- A people originating from the south Caucasus region who settled along the northeastern borders of Mesopotamia and southern Anatolia in the last quarter of the third millennium B.C. Their language is not related to any of the other known groups of languages. It was agglutinative, which means that chains of suffixes and infixes were added to generally monosyllabic stem words to create meaning. It is not well known, since only relatively few texts were rendered in a cuneiform system of writing, either in Hittite or Mesopotamian contexts.Hurrian personal names were already recorded in the texts from the Akkad period, and Hurrians were present in all parts of the Near East for most of the second and first millennia, especially in southeast Anatolia, northern Mesopotamia, and eastern Iran. They achieved the greatest political importance between 1500 and 1200, within the framework of a kingdom called Mitanni where an IndoEuropean elite exercised political control. After the demise of Mitanni, smaller Hurrian principalities survived for a while in Upper Mesopotamia.Hurrian influence was particularly strong in religious matters. They are also thought to have brought various Mesopotamian ritual practices to the Hittite realm, where Hurrian magicians enjoyed high esteem. Most of the information concerning their social practices and legal norms comes from archives discovered at the site of the city of Nuzi.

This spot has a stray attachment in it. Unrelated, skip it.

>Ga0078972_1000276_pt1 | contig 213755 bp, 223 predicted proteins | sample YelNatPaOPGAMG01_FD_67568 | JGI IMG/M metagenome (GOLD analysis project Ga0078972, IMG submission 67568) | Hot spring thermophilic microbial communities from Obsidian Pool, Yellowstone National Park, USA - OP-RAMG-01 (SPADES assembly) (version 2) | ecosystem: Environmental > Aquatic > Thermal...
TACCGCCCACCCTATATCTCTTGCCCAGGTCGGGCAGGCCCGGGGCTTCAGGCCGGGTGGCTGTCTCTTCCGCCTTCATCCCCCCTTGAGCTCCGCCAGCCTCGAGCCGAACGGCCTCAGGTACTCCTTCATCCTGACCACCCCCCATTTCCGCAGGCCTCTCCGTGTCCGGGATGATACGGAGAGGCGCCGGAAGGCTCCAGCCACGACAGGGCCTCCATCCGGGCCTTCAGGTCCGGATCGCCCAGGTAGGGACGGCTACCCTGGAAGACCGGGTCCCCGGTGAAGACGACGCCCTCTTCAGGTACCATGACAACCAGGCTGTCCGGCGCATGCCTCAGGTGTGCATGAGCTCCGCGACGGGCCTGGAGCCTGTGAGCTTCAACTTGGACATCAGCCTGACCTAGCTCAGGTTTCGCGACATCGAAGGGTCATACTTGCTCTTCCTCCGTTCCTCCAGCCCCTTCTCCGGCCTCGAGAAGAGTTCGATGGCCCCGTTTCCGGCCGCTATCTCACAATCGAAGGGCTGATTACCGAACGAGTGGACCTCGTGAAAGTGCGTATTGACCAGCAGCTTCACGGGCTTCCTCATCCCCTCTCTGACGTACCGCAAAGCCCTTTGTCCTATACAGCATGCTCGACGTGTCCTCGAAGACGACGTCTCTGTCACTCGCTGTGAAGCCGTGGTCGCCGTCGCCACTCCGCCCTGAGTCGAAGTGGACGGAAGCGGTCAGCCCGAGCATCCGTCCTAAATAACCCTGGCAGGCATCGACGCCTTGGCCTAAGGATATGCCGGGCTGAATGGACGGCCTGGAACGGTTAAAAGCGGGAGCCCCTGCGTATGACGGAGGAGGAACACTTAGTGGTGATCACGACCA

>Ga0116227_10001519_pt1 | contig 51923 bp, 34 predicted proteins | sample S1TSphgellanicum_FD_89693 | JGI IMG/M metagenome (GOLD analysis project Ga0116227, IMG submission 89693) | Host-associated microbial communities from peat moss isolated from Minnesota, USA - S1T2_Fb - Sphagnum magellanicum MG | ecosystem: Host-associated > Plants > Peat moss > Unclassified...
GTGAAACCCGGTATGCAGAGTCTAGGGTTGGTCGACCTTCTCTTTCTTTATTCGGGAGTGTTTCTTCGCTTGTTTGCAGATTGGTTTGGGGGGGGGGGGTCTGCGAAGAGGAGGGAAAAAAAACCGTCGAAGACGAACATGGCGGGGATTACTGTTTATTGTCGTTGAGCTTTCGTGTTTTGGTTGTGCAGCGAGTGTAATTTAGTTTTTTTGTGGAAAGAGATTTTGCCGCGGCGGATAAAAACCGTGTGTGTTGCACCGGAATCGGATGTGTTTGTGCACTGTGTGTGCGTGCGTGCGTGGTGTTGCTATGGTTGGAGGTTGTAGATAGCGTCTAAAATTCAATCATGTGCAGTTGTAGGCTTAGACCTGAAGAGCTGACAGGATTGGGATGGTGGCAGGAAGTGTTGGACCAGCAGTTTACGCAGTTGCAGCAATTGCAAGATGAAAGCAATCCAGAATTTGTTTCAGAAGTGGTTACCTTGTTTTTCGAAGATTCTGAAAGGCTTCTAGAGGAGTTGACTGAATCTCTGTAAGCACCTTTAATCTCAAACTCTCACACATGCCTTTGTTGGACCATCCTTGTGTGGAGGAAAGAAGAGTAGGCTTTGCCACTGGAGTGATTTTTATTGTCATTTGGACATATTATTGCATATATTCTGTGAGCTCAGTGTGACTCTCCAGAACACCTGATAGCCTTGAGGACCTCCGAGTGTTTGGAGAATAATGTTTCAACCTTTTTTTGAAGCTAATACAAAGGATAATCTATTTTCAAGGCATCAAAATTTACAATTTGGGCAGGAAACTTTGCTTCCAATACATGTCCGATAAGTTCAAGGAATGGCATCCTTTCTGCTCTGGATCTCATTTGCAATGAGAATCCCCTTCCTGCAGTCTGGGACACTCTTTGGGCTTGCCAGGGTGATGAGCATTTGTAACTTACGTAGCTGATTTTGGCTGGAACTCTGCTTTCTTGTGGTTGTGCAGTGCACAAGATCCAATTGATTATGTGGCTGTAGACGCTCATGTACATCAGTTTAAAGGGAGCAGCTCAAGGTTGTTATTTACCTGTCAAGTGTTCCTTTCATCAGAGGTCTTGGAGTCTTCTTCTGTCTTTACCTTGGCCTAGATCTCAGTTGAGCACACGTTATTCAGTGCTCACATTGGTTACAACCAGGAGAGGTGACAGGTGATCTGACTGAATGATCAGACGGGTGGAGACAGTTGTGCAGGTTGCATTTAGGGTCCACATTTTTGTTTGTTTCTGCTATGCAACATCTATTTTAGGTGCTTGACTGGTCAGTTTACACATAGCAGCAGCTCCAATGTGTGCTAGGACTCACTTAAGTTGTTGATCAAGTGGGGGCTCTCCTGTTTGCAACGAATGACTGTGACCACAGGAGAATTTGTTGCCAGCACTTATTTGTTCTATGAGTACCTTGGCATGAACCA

Historical Dictionary of Mesopotamia. EdwART. 2012.